In 2013, Japanese studio Office for Environment Architecture completed work on a tall, narrow home that was designed with one purpose in mind: to showcase a collection of pottery. The walls are lined with shelves from about waist-height all the way up to the fourth floor. The home, built for an entire family of potters, sits near a traffic circle in Osaka. The space is just three meters wide and it rises up in a flag shape with a view of Mt. Nijo to the east.
The studio told ArchDaily:
Due to a limited budget, the structure is all exposed. The seven-layered slabs transfer floor stiffness by the steel stairs located at the open ceiling. The continuous angle braces, which support the roof, handle the out-of-plane stress of wind pressure on the south wall. The interior is a large continuous space with the atelier on the first floor, and residential spaces on the second and third floors.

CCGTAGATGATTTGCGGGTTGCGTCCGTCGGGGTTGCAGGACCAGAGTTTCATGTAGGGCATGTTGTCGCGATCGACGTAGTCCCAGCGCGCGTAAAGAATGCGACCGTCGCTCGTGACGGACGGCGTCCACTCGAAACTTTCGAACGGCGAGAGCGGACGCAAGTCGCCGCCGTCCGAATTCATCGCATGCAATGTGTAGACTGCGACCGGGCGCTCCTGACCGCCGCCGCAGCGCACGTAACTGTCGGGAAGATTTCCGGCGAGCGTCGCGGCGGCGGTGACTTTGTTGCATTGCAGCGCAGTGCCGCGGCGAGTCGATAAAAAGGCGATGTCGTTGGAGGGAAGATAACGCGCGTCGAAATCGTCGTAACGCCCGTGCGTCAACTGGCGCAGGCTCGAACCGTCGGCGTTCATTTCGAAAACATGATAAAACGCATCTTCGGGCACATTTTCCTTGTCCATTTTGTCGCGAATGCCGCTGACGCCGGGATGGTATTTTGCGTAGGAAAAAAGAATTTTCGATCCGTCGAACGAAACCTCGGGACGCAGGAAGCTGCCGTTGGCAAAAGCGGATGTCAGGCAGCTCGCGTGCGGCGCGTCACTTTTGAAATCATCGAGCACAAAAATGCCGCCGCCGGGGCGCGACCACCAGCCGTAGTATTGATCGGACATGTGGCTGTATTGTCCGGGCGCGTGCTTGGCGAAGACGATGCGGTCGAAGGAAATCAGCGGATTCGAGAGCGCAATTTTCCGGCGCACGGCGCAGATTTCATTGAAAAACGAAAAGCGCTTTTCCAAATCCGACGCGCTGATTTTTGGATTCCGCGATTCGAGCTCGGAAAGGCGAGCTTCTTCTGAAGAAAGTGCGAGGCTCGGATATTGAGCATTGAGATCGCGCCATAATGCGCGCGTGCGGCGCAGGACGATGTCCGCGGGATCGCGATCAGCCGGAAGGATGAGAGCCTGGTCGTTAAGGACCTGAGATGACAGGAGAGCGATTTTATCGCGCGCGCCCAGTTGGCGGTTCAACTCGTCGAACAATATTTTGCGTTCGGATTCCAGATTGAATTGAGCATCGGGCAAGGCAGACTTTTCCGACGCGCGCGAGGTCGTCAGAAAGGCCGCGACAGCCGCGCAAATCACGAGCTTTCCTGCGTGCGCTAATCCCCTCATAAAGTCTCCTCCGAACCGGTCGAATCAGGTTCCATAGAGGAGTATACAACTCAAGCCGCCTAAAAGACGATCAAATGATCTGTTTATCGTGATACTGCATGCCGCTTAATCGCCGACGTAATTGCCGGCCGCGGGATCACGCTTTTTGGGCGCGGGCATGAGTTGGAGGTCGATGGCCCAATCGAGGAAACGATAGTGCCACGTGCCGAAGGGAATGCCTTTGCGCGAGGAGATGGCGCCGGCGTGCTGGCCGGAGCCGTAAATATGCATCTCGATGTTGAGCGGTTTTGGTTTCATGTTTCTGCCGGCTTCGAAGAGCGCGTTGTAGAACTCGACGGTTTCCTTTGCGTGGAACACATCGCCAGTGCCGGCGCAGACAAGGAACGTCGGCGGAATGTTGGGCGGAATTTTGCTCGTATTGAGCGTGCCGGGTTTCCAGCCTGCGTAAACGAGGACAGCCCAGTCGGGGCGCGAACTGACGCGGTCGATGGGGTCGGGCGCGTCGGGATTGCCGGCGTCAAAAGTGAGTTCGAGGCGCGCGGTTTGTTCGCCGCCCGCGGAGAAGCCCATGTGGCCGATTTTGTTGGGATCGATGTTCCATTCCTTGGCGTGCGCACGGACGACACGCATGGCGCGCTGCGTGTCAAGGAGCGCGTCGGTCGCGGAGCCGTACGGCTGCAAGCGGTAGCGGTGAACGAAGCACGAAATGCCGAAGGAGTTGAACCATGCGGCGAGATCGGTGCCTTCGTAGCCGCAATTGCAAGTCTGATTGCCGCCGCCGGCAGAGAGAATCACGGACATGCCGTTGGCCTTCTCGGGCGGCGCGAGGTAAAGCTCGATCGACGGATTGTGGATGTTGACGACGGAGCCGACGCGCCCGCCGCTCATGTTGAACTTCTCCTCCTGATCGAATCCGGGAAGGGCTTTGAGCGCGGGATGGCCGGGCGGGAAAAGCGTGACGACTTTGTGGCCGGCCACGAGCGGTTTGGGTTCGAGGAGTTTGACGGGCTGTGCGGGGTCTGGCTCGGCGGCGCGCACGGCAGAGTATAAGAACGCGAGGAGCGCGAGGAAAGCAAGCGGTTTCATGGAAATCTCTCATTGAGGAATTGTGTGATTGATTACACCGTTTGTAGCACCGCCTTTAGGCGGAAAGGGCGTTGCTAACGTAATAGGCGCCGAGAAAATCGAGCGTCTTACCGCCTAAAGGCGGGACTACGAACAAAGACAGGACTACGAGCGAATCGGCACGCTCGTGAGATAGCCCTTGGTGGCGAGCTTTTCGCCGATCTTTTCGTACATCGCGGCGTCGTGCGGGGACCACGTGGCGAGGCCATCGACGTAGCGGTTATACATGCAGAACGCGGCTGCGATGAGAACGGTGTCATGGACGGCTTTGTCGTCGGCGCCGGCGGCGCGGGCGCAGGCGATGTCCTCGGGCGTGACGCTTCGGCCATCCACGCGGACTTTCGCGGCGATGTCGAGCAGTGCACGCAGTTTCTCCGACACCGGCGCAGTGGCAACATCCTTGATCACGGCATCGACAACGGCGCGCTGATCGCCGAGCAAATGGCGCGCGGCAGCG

This 50m long house, connecting the town to Mt. Nijo, has two sceneries: “hare”, which resembles the bustle of an approach that is open to the community, and “ke” with an open flow of wind, light, and line of vision, which consists of routine pottery work and family life. The building was designed to be a small house in relationship to the town, and in the environment.
The homeowners must be very bold, inviting so much exposure to the outside world, but when the entire reason for the building is to be a shrine for pottery, perhaps it’s best to invite as much outside scrutiny as possible.
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